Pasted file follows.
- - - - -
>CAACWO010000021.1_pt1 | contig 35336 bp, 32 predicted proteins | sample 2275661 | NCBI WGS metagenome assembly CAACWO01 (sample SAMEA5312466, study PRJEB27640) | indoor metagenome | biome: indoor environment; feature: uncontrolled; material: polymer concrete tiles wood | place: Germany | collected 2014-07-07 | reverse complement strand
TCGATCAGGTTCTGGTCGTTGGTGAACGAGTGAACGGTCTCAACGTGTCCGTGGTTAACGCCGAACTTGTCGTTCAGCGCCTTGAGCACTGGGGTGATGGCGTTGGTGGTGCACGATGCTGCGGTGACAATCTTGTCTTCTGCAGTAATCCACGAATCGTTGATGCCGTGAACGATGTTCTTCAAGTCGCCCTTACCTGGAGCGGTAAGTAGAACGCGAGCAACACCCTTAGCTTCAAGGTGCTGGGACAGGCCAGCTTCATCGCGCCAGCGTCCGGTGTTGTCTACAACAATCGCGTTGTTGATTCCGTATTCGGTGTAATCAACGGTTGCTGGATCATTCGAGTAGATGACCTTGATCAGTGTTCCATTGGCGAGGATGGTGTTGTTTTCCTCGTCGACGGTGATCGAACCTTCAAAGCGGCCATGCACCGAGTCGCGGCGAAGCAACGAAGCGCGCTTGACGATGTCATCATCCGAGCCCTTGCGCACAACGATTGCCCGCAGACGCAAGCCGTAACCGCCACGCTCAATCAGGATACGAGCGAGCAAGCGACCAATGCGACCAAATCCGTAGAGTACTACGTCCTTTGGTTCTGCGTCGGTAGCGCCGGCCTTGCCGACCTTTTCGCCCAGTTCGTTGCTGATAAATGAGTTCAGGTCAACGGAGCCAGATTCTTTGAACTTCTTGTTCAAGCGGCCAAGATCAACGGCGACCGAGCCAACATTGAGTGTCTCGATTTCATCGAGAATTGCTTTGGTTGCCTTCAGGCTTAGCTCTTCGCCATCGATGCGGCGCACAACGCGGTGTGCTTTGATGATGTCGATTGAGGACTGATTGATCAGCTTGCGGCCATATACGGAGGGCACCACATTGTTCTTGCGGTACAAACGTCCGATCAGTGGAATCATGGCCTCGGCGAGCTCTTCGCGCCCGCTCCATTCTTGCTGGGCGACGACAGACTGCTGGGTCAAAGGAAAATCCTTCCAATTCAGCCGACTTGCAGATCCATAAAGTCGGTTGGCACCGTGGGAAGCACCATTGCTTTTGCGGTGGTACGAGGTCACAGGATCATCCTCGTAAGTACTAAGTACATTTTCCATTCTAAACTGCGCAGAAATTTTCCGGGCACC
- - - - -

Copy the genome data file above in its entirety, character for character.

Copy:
>CAACWO010000021.1_pt1 | contig 35336 bp, 32 predicted proteins | sample 2275661 | NCBI WGS metagenome assembly CAACWO01 (sample SAMEA5312466, study PRJEB27640) | indoor metagenome | biome: indoor environment; feature: uncontrolled; material: polymer concrete tiles wood | place: Germany | collected 2014-07-07 | reverse complement strand
TCGATCAGGTTCTGGTCGTTGGTGAACGAGTGAACGGTCTCAACGTGTCCGTGGTTAACGCCGAACTTGTCGTTCAGCGCCTTGAGCACTGGGGTGATGGCGTTGGTGGTGCACGATGCTGCGGTGACAATCTTGTCTTCTGCAGTAATCCACGAATCGTTGATGCCGTGAACGATGTTCTTCAAGTCGCCCTTACCTGGAGCGGTAAGTAGAACGCGAGCAACACCCTTAGCTTCAAGGTGCTGGGACAGGCCAGCTTCATCGCGCCAGCGTCCGGTGTTGTCTACAACAATCGCGTTGTTGATTCCGTATTCGGTGTAATCAACGGTTGCTGGATCATTCGAGTAGATGACCTTGATCAGTGTTCCATTGGCGAGGATGGTGTTGTTTTCCTCGTCGACGGTGATCGAACCTTCAAAGCGGCCATGCACCGAGTCGCGGCGAAGCAACGAAGCGCGCTTGACGATGTCATCATCCGAGCCCTTGCGCACAACGATTGCCCGCAGACGCAAGCCGTAACCGCCACGCTCAATCAGGATACGAGCGAGCAAGCGACCAATGCGACCAAATCCGTAGAGTACTACGTCCTTTGGTTCTGCGTCGGTAGCGCCGGCCTTGCCGACCTTTTCGCCCAGTTCGTTGCTGATAAATGAGTTCAGGTCAACGGAGCCAGATTCTTTGAACTTCTTGTTCAAGCGGCCAAGATCAACGGCGACCGAGCCAACATTGAGTGTCTCGATTTCATCGAGAATTGCTTTGGTTGCCTTCAGGCTTAGCTCTTCGCCATCGATGCGGCGCACAACGCGGTGTGCTTTGATGATGTCGATTGAGGACTGATTGATCAGCTTGCGGCCATATACGGAGGGCACCACATTGTTCTTGCGGTACAAACGTCCGATCAGTGGAATCATGGCCTCGGCGAGCTCTTCGCGCCCGCTCCATTCTTGCTGGGCGACGACAGACTGCTGGGTCAAAGGAAAATCCTTCCAATTCAGCCGACTTGCAGATCCATAAAGTCGGTTGGCACCGTGGGAAGCACCATTGCTTTTGCGGTGGTACGAGGTCACAGGATCATCCTCGTAAGTACTAAGTACATTTTCCATTCTAAACTGCGCAGAAATTTTCCGGGCACC